W3C announced plans to hold a "Workshop on RDF Access to Relational Databases". The event will take place on October 25-26, 2007 in Cambridge, MA, USA, hosted by Novartis. Systems for exporting relational data to RDF have existed since the beginning of the semantic web. Recently, the semantic web developers have focused on SPARQL query-rewriters and interpreters to access relational data directly. Both of these approaches share an expression of relational data in RDF. This workshop will draw members of the semantic web and relational database communities together to examine commonalities, distinctions and next steps for expressing relational data in RDF. The ubiquity of relational data makes it an attractive next target for the semantic web. Much of the data that is used in automation is stored in relational databases. RDF's grounding in universal terms makes RDF attractive to the relational database community. Expressing relational data in RDF allows them to join relational data with data in other databases or in other forms.
See also: W3C Workshops
Context, Terms, Models and Options for Digital Identity Management
Daniel Greenwood, OECD Workshop Presentation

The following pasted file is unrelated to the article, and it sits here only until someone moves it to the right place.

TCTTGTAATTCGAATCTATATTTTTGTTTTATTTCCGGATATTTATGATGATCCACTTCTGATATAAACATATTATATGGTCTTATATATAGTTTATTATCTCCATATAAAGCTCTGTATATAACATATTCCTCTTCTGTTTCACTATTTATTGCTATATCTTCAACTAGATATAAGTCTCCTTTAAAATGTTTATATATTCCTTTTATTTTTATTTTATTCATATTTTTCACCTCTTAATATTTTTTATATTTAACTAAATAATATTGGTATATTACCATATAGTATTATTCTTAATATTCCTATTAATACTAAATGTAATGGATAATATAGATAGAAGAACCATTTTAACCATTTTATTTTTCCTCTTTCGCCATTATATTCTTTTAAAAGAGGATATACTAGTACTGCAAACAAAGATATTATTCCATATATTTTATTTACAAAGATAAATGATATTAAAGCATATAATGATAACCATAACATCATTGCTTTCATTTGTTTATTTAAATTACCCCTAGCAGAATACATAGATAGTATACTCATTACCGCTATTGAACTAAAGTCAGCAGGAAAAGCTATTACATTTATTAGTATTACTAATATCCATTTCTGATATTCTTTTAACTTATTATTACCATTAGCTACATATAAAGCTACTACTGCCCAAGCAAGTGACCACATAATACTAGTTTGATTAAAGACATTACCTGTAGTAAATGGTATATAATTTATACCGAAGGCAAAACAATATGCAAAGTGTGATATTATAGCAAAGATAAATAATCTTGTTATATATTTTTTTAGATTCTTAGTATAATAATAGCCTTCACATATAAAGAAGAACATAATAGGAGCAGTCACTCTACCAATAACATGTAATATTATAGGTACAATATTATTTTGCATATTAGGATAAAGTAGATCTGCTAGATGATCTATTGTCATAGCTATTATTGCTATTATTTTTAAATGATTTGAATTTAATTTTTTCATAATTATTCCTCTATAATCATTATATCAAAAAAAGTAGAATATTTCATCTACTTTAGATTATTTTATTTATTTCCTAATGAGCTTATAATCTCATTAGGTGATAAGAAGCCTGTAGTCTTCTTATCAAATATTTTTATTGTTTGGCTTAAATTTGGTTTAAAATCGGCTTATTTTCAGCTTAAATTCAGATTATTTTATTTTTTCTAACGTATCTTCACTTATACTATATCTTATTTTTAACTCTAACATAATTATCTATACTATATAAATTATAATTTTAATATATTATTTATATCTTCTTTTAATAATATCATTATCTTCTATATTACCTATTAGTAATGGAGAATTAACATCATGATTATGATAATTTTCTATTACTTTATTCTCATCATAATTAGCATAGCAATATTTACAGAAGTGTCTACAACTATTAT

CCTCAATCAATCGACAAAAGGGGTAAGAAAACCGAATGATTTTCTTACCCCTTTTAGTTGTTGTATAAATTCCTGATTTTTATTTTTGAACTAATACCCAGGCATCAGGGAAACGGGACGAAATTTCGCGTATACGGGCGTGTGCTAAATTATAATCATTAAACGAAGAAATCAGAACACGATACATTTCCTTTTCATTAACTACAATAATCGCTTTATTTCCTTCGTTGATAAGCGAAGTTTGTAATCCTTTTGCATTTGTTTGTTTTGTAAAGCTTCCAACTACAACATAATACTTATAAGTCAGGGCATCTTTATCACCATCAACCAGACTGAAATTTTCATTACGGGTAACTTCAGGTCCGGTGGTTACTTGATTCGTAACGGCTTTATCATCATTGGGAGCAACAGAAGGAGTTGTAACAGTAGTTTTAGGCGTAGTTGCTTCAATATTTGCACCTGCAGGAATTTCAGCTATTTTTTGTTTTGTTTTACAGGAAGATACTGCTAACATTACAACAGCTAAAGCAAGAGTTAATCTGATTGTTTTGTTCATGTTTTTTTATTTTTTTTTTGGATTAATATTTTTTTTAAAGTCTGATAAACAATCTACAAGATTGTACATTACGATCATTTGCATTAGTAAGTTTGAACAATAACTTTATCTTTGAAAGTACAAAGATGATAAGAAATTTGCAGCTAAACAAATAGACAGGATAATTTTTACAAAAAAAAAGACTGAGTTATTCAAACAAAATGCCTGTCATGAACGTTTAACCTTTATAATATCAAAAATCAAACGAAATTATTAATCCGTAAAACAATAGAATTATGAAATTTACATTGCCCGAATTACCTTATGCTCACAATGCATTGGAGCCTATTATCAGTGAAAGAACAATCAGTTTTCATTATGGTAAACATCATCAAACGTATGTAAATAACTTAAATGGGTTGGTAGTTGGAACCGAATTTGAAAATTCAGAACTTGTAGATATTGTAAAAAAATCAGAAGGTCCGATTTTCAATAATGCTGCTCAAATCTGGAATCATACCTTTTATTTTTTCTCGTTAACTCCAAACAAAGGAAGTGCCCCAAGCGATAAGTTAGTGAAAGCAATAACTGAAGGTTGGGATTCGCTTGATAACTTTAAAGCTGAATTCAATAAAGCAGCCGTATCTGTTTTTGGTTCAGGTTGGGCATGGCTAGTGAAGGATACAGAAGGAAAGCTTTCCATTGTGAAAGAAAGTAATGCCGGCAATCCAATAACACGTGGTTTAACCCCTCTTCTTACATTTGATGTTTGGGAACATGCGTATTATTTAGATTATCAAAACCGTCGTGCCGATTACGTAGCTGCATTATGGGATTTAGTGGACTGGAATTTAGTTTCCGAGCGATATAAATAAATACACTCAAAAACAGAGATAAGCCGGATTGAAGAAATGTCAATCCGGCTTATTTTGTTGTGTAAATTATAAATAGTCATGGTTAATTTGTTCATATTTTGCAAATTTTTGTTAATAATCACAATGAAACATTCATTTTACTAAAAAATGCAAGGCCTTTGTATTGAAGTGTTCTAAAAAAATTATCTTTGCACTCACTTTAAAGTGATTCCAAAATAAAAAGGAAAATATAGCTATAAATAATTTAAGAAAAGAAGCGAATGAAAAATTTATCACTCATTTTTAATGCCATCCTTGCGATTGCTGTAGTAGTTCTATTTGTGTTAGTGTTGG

This paper was presented at the OECD Workshop on Digital Identity Management in Trondheim, Norway. Three Models of Identity Management Systems: (1) Centralized Ownership and Decision Making—The people identified are not in charge of their identity within this system; the system adheres based upon command and control from the center; Nearly all X.500, LDAP, X.509 and other directory related identity management systems fall under this category. (2) Federated Ownership and Decision Making— The people identified are typically not in charge of their identity within this system. (3) Individual Ownership and Decision Making—The Pretty Good Privacy [PGP] application is a good example of this model, allowing individual users to trade...
Oracle Announces Development Kit for Spring
Staff, SYS-CON Java News Desk